Britons #VisitMyMosque one day after Trump protest
London - “We were protesting against the Muslim ban at the anti-Trump rally [in London] yesterday. Today we are here,” said Jennifer White, a retired teacher from south London, gesturing around the courtyard of London’s Regent’s Park Mosque.
Located next to the park, in the heart of London, the mosque is known for its prominent golden dome. It was one of more than 150 across the United Kingdom that welcomed thousands of non-Muslim visitors on February 5th.
This was part of what has become an annual community bridge-building event — known as #VisitMyMosque — organised by the Muslim Council of Britain (MCB), Britain’s largest Muslim umbrella body with more than 500 affiliated national, regional and local organisations, mosques, charities and schools.
“We want to show that whatever might be happening in America or anywhere else in the world, we don’t accept that here,” White added.
One day earlier thousands of protesters marched from the US embassy in London to 10 Downing Street calling on British Prime Minister Theresa May to withdraw an invitation to US President Donald Trump for a state visit and denounce his ban of citizens from seven Muslim-majority countries entering the United States as racist. “No to Trump, no to War,” and “Stop Trump’s Muslim ban” placards read.
The protest, organised by a coalition of Muslim and anti-racist groups, including the MCB, expressed dismay at the emerging anti-Muslim sentiment across the Atlantic. “What Trump is doing is damaging the whole social fabric of our society,” Dilowar Khan, executive director of the East London mosque, told the crowd.
One day later, #VisitMyMosque was in full swing, with organisers saying they wanted to showcase “how mosques are great British institutions”, highlighting how local mosques are not just a spiritual focal point but also vital for people of all faiths by running food banks, feed-the-homeless projects, neighbourhood street clean-ups and much more.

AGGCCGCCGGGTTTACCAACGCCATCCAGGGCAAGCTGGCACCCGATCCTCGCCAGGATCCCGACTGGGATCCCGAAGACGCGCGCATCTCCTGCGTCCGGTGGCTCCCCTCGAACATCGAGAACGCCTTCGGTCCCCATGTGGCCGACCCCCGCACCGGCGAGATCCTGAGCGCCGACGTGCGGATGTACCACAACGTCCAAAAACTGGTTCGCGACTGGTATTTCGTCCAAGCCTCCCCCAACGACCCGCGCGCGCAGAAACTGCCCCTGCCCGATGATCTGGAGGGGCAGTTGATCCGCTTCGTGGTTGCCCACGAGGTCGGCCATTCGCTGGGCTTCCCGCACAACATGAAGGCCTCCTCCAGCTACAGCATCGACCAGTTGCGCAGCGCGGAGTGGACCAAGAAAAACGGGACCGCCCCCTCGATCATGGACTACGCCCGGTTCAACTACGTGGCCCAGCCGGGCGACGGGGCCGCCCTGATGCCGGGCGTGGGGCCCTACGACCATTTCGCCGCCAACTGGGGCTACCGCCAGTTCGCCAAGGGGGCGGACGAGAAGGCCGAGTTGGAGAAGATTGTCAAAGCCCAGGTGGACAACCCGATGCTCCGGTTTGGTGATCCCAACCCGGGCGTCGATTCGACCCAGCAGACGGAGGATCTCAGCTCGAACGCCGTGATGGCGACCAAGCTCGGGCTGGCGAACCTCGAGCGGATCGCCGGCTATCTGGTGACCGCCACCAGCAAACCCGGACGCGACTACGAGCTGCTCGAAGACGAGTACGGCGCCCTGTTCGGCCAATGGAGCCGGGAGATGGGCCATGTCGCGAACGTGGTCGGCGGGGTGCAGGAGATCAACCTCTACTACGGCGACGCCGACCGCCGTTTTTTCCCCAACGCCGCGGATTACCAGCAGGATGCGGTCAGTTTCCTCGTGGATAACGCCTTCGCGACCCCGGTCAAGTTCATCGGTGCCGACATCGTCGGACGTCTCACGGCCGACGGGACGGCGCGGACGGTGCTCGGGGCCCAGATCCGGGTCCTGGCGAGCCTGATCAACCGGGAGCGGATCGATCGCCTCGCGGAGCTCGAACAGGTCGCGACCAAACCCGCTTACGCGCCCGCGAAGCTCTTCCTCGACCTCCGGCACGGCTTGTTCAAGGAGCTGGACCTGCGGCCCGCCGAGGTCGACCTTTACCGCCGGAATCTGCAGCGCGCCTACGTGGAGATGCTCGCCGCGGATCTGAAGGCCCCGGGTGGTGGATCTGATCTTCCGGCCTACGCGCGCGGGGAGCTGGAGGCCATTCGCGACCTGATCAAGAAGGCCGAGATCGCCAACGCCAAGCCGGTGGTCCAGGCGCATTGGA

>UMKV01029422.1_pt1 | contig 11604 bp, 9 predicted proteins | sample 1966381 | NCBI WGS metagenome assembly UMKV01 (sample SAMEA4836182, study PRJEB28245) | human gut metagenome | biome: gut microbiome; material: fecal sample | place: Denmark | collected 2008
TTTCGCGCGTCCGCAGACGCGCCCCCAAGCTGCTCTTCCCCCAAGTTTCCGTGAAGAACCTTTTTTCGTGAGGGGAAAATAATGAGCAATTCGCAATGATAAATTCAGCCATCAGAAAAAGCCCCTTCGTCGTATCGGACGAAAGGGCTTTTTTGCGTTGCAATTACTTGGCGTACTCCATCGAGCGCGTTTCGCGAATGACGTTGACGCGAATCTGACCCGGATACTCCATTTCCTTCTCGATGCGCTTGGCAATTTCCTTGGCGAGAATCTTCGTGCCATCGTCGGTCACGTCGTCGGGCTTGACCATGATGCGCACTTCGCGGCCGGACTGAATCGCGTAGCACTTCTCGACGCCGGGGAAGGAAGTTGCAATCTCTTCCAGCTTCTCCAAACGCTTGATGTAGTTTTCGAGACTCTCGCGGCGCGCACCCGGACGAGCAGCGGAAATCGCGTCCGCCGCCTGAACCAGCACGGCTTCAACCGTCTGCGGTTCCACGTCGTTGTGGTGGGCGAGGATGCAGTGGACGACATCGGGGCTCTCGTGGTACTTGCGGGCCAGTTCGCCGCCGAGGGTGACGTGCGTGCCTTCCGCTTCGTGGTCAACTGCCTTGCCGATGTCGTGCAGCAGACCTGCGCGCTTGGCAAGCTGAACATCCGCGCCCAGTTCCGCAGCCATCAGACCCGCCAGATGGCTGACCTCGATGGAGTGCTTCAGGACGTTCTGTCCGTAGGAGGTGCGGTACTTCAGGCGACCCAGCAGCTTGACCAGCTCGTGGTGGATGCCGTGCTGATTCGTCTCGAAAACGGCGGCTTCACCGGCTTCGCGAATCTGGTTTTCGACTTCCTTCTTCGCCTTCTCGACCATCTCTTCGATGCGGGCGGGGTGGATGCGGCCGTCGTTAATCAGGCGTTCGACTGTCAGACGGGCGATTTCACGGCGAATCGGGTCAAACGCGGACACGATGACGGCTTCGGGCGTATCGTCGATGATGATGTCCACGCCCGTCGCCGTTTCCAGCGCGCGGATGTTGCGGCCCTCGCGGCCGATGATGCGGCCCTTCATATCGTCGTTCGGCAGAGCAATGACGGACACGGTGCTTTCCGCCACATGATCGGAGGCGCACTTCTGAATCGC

“As the world recoils at President Trump’s so-called Muslim ban and now the mass killing at a mosque in Canada, #VisitMyMosque is a much-needed antidote to the poisonous atmosphere we find ourselves in,” said Harun Khan, secretary-general of the MCB.
He said the event was an opportunity for the British public, Muslim and non-Muslim alike to “come together and renew bonds of friendship” in a changing world.
“People as far away as Malaysia and the USA are asking for similar local events. And no wonder — genuine, decent and ordinary people have come out in the knowledge that we need to get to know each other better,” said British-Muslim author Shelina Janmohamed in an opinion piece in Britain’s Independent newspaper.
“This is why events like #VisitMyMosque day are so important. We are all — irrespective of faith and background — fed up of demagogues and hate peddlers dividing us… In a fortnight when Trump has shut his doors to Muslims, we are opening ours. People coming together to learn more about each other is a wonderful sight to behold,” said Janmohamed, author of the memoir Love in a Headscarf.
More MPs, including Labour leader Jeremy Corbyn, who visited his local Finsbury Park mosque, than ever before attended this year’s #VisitMyMosque gatherings, the third such event. “A gentle message to Trump: Drinking tea together is far better than building walls to keep us apart,” Corbyn posted on Twitter. “The Muslim community makes an enormous contribution to Britain,” he told event-goers.
The Labour MP for Slough, Fiona Mactaggart, visiting her local mosque Al Jannah, told visitors and Muslim volunteers that “we have more in common than what separates us”.
“It’s great that this mosque has opened its doors today but the circumstances in the world in which it has [are] unfriendly. We have just observed America targeting citizens of mainly Muslim countries [with] a ban on entry… that has come out of ignorance and fear and hostility,” she said.